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Wednesday, July 23, 2014



A vertical shot of the monster HP supercell that pummeled the open range north of Burwell, Nebraska, June 16, 2014.  This storm had several rain-wrapped tornadoes earlier in the storm's lifecycle.

Tuesday, June 17, 2014



Monday was a day that I knew I wasn't going to get to the best primary target -- northeast Nebraska -- in time.  Having a day job gives targeting a lot of factors that go beyond pure forecasting; i.e., can I get this time off?  Can I repair this Macintosh computer that just came in in time to be out the door to get to the target?

This photo is from around 10 miles east of Burwell, Nebraska.  I followed a dieing storm up north of Kearney and ended up at this secondary target -- which became a beautiful HP supercell.  Beautiful and HP supercell are terms that rarely go together, so this storm made me very happy.  I have time lapse of this storm, too -- which I am glad for, because as ominous as this photo seems, the sense of amazement for nature's power only grows when you realize that this entire storm is spinning like a top.  

Tuesday, June 10, 2014



4 years ago today, I was documenting Project Vortex 2, a massive science project to study tornadoes, near Deer Trail, Colorado.  I had the fortune of getting to snap this shot of Tim Marshall, one of the best storm chasers I've met.  Besides being one of the original "founding fathers" of storm chasers, he's an engineer who has done scores of damage surveys for the National Weather Service and helped to come up with the Enhanced Fujita scale for tornado strength.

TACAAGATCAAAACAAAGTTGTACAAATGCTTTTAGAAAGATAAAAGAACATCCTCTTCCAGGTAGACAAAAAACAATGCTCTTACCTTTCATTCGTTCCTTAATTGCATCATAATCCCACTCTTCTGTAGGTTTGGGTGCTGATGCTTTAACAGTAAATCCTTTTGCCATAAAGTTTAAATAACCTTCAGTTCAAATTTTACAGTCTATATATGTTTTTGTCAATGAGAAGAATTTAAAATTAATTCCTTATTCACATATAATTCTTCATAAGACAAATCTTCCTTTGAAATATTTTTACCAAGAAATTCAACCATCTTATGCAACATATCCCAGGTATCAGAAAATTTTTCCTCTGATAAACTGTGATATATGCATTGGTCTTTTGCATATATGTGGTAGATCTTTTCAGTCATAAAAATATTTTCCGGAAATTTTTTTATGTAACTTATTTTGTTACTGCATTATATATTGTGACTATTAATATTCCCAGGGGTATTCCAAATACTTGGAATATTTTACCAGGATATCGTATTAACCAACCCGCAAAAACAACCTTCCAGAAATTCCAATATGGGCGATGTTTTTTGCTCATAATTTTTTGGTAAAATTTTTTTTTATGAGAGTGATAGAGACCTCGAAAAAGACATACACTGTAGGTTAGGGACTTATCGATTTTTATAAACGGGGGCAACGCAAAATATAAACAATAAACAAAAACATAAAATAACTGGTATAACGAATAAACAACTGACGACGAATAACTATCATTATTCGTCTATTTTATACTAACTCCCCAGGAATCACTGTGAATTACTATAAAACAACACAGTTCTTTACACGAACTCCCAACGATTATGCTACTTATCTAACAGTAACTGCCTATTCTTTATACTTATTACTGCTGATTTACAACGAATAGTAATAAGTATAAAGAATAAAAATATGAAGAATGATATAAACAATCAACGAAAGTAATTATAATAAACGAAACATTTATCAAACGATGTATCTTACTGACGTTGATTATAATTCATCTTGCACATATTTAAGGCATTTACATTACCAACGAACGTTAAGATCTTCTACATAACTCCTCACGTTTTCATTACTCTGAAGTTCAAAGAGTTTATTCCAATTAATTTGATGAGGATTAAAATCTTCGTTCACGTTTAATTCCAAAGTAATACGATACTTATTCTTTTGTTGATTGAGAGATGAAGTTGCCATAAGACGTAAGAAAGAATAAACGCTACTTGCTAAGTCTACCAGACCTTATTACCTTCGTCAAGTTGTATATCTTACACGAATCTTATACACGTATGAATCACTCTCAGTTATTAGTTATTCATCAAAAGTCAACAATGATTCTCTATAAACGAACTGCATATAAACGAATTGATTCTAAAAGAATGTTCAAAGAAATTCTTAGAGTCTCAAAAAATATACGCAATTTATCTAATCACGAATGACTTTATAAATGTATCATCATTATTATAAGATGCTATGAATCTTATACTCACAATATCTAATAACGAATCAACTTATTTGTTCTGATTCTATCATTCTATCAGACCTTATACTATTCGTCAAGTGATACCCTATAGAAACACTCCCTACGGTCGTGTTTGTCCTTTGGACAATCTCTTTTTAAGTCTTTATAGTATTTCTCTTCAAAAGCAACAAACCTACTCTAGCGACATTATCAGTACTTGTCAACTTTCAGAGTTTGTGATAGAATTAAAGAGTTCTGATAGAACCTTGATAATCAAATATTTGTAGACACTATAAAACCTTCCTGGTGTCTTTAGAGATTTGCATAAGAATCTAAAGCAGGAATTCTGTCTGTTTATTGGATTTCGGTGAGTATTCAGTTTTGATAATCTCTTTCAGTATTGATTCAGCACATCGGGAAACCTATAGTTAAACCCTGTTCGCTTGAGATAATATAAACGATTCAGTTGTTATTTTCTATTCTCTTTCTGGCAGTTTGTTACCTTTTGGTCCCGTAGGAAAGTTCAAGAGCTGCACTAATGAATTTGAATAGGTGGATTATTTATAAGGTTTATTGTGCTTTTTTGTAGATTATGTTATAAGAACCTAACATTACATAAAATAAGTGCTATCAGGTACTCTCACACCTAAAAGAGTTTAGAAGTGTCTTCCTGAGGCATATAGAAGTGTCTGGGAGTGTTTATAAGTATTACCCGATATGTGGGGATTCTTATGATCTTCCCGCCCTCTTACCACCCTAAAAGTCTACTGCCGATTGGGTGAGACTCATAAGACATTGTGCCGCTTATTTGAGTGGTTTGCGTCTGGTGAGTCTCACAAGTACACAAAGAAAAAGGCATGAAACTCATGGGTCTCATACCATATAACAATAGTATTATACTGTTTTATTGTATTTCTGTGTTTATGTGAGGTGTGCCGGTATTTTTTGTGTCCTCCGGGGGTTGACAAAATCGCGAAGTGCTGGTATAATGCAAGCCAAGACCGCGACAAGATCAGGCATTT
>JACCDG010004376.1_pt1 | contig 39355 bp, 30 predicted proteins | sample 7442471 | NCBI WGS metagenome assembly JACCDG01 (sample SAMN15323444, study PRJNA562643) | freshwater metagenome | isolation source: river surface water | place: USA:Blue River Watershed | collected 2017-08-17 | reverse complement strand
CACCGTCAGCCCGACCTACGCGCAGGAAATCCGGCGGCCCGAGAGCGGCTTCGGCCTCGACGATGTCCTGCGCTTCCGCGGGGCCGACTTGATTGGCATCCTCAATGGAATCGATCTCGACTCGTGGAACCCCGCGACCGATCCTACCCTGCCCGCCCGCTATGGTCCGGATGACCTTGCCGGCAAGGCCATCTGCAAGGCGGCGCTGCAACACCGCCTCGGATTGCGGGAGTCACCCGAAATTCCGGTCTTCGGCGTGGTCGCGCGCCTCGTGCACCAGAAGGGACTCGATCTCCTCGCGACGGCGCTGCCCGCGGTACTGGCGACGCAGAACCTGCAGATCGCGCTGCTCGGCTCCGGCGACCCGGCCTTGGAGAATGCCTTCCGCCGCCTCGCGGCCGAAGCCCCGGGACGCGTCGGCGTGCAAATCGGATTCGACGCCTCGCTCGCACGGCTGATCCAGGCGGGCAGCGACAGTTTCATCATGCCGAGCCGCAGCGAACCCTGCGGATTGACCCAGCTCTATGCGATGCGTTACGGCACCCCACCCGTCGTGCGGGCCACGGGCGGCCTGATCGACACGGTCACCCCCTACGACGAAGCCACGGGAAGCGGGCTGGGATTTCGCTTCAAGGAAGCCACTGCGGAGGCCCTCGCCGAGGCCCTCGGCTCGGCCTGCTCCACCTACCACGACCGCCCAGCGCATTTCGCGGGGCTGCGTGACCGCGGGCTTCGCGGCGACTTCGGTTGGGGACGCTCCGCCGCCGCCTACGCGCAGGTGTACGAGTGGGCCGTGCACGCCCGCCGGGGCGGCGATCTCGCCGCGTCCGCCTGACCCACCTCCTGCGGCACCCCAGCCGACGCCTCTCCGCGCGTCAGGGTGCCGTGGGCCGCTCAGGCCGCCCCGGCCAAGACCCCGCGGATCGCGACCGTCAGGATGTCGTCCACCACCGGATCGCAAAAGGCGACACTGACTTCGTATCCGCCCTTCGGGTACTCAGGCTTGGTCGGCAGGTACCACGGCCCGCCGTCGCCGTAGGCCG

Monday, June 2, 2014



A beautiful funnel cloud comes over the mountains near Chugwater, Wyoming, May 31, 2014.  This was quite a fun chase on a very marginal day.  I was surprised to catch a funnel cloud on a day like this -- there is something magical about upslope terrain near mountains.

Tuesday, May 27, 2014


One of the fun little quirks about being a photographer storm chaser instead of just a storm chaser is that you not only have to forecast, hunt down, and position yourself in a good place to capture a storm well on camera, but you have to try to find something to put in front of it that either doesn't distract from the storm or somehow adds visual meaning to the photo.  I love barns, but they seem to always be in short supply when near interesting clouds.  This barn wasn't that bad, but it was impossible to get close to, as the only place to shoot it from was a major highway with no shoulder and steep dropoffs in the medians and roadsides.  Sometimes you have to take the barn you have, not the barn you want.

A timelapse of a storm in central Nebraska, April 23, 2014. It look spooky, but aside from a small amount of nickel hail, it wasn't that strong.
 
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